Lindor eager to live up to potential
Indians' top prospect showcasing strong work ethic
GOODYEAR, Ariz. -- Francisco Lindor's alarm goes off every morning at 5:30 a.m. and it buzzes for less than a second before the Indians prospect slaps the top of the clock to turn it off.
There is really no need for the machine. The club's first pick in last year's First-Year Player Draft wakes up on his own at 5:25, anyway.
By 5:31, Lindor's computer is on and it's playing music. At 6, he's in front of the team hotel waiting for the 6:15 bus to take him five miles to Cleveland's Minor League complex.
Welcome to the longest 15 minutes of Lindor's day.
The feeling is all too familiar.
Last year in high school, the final 15 minutes of class on game days at Montverde Academy in Florida felt like they lasted an hour. It took all of Lindor's power to keep from sprinting out of the classroom when the final bell rang. If he somehow bumped you on the way out the door, he wants you to know that he is sorry about that.
"Baseball is my passion. This is what I love," the 18-year-old Lindor said. "There is nothing better than knowing you are going to wake up and go to the field the next day. The difference now is that I have more time on the field and more time to prepare and take care of business."
Lindor's eagerness is part of the reason the Indians like him so much. They also like his talent and his intellect. But Lindor, like all young men, is starting to realize the importance of patience in the game. He's entering his first full season as a pro and as the future of the franchise at shortstop, he knows it's just a matter of time before he moves up the Minor League ranks.
"We would not like to make a decision on him until we see him going through Spring Training, and believe me, it will be easy to prioritize," said Ross Atkins, the Indians' vice president of player development. "We will do what is best for him. We would like to see him in a position to play shortstop every day and whether or not the best place for him to do that is to start at a short-season club or a full-season club, we have not decided."
Lindor, ranked 32nd on MLB.com's Top 100 Prospects list and No. 1 in the Indians' system, already has a few professional games on his resume. He made his pro debut at the end of last summer with five games for Mahoning Valley and had six hits in 19 at-bats for the Scrappers. He went 7-for-28 with three doubles, a triple and three RBIs in the Instructional League.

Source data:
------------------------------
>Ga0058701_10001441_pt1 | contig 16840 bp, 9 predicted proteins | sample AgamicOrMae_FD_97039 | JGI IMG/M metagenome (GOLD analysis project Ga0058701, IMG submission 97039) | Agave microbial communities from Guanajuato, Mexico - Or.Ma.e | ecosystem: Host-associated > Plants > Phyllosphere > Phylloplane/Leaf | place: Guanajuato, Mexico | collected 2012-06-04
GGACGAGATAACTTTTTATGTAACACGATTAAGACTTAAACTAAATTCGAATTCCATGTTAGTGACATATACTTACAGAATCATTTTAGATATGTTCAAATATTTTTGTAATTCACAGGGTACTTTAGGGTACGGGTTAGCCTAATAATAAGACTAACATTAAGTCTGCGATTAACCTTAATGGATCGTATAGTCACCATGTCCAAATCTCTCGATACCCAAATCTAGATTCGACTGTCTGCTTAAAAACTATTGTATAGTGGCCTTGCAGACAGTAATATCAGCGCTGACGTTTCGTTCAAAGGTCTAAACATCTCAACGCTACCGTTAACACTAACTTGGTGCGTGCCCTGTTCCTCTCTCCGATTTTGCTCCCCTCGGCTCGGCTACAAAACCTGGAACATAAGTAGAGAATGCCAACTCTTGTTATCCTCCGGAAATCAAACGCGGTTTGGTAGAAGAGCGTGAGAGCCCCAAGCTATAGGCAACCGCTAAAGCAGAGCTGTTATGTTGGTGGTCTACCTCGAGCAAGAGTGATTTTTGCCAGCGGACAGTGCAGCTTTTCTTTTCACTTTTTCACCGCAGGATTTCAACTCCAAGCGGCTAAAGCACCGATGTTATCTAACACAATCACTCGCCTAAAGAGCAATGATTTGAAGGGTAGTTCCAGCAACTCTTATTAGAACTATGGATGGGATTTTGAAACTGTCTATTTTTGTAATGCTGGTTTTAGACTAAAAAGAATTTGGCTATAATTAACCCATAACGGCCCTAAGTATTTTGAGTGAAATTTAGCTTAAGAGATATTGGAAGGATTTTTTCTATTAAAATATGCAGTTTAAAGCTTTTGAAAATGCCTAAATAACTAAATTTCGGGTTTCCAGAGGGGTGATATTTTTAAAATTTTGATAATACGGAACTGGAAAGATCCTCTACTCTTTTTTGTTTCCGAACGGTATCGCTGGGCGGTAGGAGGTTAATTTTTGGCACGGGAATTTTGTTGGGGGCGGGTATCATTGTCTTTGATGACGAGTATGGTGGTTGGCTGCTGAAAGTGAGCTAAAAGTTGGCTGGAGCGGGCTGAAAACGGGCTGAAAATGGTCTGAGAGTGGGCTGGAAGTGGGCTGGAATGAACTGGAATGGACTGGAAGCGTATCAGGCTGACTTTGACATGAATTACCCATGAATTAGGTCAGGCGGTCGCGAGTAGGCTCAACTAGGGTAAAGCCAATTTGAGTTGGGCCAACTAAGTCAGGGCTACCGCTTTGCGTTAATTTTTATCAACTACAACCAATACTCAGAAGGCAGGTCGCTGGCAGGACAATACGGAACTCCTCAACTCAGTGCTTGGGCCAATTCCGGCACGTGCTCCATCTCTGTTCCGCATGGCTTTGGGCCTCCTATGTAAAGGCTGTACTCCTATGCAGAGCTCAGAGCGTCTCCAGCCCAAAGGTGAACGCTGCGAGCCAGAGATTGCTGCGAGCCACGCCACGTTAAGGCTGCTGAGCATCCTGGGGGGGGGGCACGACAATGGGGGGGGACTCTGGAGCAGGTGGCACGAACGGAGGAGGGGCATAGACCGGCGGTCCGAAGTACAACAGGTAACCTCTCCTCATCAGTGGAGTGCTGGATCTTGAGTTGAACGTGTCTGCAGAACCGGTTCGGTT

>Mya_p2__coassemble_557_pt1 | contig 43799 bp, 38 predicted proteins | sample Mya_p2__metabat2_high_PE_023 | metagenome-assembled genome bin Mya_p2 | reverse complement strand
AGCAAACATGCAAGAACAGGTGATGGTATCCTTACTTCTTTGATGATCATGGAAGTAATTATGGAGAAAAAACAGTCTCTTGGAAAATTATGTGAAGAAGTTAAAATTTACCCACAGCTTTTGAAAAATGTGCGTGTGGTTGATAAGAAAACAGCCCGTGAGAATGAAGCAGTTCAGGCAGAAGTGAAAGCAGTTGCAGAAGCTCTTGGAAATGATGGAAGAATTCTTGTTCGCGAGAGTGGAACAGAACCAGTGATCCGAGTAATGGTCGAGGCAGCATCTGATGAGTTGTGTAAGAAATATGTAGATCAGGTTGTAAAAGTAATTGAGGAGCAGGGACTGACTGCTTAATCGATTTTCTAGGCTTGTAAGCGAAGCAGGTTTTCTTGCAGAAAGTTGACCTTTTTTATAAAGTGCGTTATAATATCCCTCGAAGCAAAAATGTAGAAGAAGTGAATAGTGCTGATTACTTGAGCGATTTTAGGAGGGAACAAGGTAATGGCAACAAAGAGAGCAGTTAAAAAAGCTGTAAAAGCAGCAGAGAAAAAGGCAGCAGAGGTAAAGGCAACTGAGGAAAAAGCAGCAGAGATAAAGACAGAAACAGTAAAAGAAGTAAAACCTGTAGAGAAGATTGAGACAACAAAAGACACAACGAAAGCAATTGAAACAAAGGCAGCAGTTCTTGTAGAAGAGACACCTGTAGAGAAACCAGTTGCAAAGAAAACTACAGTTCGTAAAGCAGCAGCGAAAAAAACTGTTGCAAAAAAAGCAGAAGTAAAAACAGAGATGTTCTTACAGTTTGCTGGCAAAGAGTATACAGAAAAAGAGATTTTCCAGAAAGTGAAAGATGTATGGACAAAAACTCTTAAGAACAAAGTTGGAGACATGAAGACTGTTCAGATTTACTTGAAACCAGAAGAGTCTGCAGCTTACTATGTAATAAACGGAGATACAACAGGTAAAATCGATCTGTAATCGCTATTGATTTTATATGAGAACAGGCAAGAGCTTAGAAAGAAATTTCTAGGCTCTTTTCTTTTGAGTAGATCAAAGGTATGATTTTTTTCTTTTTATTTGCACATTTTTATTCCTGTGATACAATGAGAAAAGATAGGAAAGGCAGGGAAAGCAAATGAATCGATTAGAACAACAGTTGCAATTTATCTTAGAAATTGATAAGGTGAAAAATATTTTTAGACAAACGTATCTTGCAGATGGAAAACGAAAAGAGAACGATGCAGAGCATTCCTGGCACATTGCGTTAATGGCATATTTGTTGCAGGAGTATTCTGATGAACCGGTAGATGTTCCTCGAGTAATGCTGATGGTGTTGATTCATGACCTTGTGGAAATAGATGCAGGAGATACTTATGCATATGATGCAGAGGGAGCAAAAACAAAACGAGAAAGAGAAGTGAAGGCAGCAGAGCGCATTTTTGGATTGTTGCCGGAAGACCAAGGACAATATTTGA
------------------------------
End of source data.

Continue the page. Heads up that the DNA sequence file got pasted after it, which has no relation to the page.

"I remember looking around the stands and I'm like, 'Wow. I'm here and I'm playing professional baseball,'" Lindor said. "Even though I have not made it to the big leagues, I am working toward it. My pro debut was just a little taste of wearing this uniform."
Uniform matters to Lindor. Order has always been an important part of his life. His high school mandated that he wear a different color polo shirt each day with khaki pants or khaki shorts. Every Wednesday, students wore ties to class.
He took as much pride in the school uni as he did in his schoolwork. Lindor came this close to honoring his commitment to Florida State and following through with plans to study business, but decided to go pro.
In his final year of Montverde Academy, Lindor batted .528 with six home runs, seven doubles and two triples. He racked up 13 RBIs, stole 20 bases in 21 chances and scored 32 runs.
"Honestly, when I was in high school, I was thinking about the game the whole day," he said. "I paid attention in class, but in my mind, I was thinking about game situations and how I was going to make plays. I couldn't wait for 3:15 each day."
Lindor credits his parents for his work ethic. He has not forgotten that his family moved from Puerto Rico to Florida when he was 12 in order to give him more opportunities on the field and in the classroom.
He honors them every time he puts on the Cleveland uniform. He pays tribute to his loved ones by enjoying every single minute on the field.
"You hear about his ability, you hear about his baseball instincts and that he could do just about everything you would want an infielder to do and that he even has some upside with the bat, but the thing that has really been exciting to see is how much passion he has to play," Atkins said. "He makes other players around him better and for a guy his age to be doing that is exceptional."
Lindor has already made a name for himself with his fancy glovework, but he warns you not to pigeonhole him as a defensive specialist. He's an all-around ballplayer, he says, albeit one that could be known more for saving runs and scoring runs than driving them in.
"I know I'm not a power hitter and I'm not going to hit 55 home runs, but I know I work on everything to get better every day," he said. "I know it takes a lot of hard work to get there, but I look up to the big leaguers. They deserve it and I think of myself deserving it one day, too."
Where Lindor goes from here is to be determined. But one thing is certain, the Indians have been pleased with his transition from high school to professional baseball.
They also know time is on the prospect's side.
"If young players are focused on batting average, home runs, errors, who is around them and how many years [Indians shortstop] Asdrubal Cabrera has or focus on things they can't control, then it's an impossible transition to pro ball," Atkins said. "Francisco seems to be naturally focused on the process and enjoying being here and playing baseball every day. He's handled it all as well as we could imagine."